What qualifies as a 'supercar'? Although this is a highly debatable question, few automotive enthusiasts will disagree when it comes to the Ferrari F40. This thoroughbred from Maranello's finest stable incorporates everything needed to be a true 'supercar', and more.
Built to celebrate the marque's 40th anniversary, the F40 was a development of the 288 GTO. Whereas the GTO's looks are understated, the F40's curvaceous body and huge rear wing just scream performance. Penned by Pininfarina, the F40 shares some design elements with the 288 GTO Evoluzione race car.
Under the composite body panels Ferrari fitted nothing but the essential bits and pieces to keep the car's overall weight down. The chassis consists of a composite central section with steel tubular space frames on either end to support the suspension. This setup offers a good balance between light weight and rigidity. Suspension is by double wishbones all-round, helped by coil springs over dampers and an anti-roll bar fore and aft.
The heart of every Ferrari is the engine and the F40 is no exception. Unlike most other Ferraris, which are powered by a high revving V12 engine, the F40 uses a V8. Like the manufacturer's contemporary Formula 1 engines, the V8 is fitted with two Turbochargers and intercoolers. The three litre engine was rated at 478 bhp, which was well within the chassis' 600 - 650 bhp limit.
The complete package combined stunning looks and tarmac ripping performance, which could very well be considered the essential ingredients for being a supercar. The lack of creature comforts and practicality ads to the 'perfect mix.' Driving a F40 requires a very strong left foot and a very careful right foot.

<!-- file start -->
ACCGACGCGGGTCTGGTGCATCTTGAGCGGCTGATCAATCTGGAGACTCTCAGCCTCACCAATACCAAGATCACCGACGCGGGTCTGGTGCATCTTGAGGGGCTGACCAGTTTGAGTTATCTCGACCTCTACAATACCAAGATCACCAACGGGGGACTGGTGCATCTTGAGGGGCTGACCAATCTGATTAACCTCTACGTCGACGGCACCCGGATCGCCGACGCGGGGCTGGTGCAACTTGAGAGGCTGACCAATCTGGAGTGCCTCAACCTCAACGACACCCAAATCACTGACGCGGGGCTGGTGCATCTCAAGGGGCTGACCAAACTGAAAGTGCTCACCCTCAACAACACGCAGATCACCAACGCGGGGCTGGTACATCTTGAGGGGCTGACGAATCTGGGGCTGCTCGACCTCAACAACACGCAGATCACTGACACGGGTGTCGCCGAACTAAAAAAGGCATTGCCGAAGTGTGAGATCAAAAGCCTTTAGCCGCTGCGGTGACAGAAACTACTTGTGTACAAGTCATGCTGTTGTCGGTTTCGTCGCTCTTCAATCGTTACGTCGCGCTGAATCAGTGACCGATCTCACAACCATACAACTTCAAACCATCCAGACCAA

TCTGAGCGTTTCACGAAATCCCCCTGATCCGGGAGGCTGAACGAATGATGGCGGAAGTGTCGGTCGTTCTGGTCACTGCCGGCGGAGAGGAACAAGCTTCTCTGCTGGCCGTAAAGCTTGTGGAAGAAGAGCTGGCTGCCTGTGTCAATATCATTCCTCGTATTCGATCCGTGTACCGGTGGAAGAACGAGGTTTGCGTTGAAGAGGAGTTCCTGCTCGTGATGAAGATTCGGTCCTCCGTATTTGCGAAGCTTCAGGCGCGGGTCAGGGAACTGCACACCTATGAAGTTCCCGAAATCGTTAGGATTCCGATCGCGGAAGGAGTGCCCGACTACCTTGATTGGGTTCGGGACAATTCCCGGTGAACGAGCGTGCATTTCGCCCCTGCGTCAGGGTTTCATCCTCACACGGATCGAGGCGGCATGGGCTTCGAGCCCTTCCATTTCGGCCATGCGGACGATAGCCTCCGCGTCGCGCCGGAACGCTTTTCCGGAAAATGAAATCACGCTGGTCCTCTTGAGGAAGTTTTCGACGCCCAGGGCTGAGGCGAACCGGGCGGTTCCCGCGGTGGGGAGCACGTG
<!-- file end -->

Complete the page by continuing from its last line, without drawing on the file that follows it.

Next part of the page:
At the time of the F40's launch there was just one real competitor, the Porsche 959. Equipped with a heavy all wheel drive system, the Porsche was let down by a much higher kerb weight. For many years the F40's performance remained unmatched. Ferrari intended to produce less than 950 examples, but to match the 3100 potential orders, just over 1300 were eventually built.
The spartan F40 was basically a road legal racer, so it came as no surprise that Ferrari customers were interested in racing the F40 in GT-races. For this purpose Michelotto modified a number of F40s, which were raced with considerable success, long after the road car's production had halted. Dubbed F40 LM and F40 GTE, these racers were fitted with a 700 bhp version of the V8.
Today, the F40 still ranks high on many enthusiasts' favourite car list. With 1315 examples it is not as rare as Ferrari's other supercar and is common sight on many Ferrari events, where its unique looks still makes fans' hearts beat faster. It is pictured here at Ferrari events and auctions all over Europe.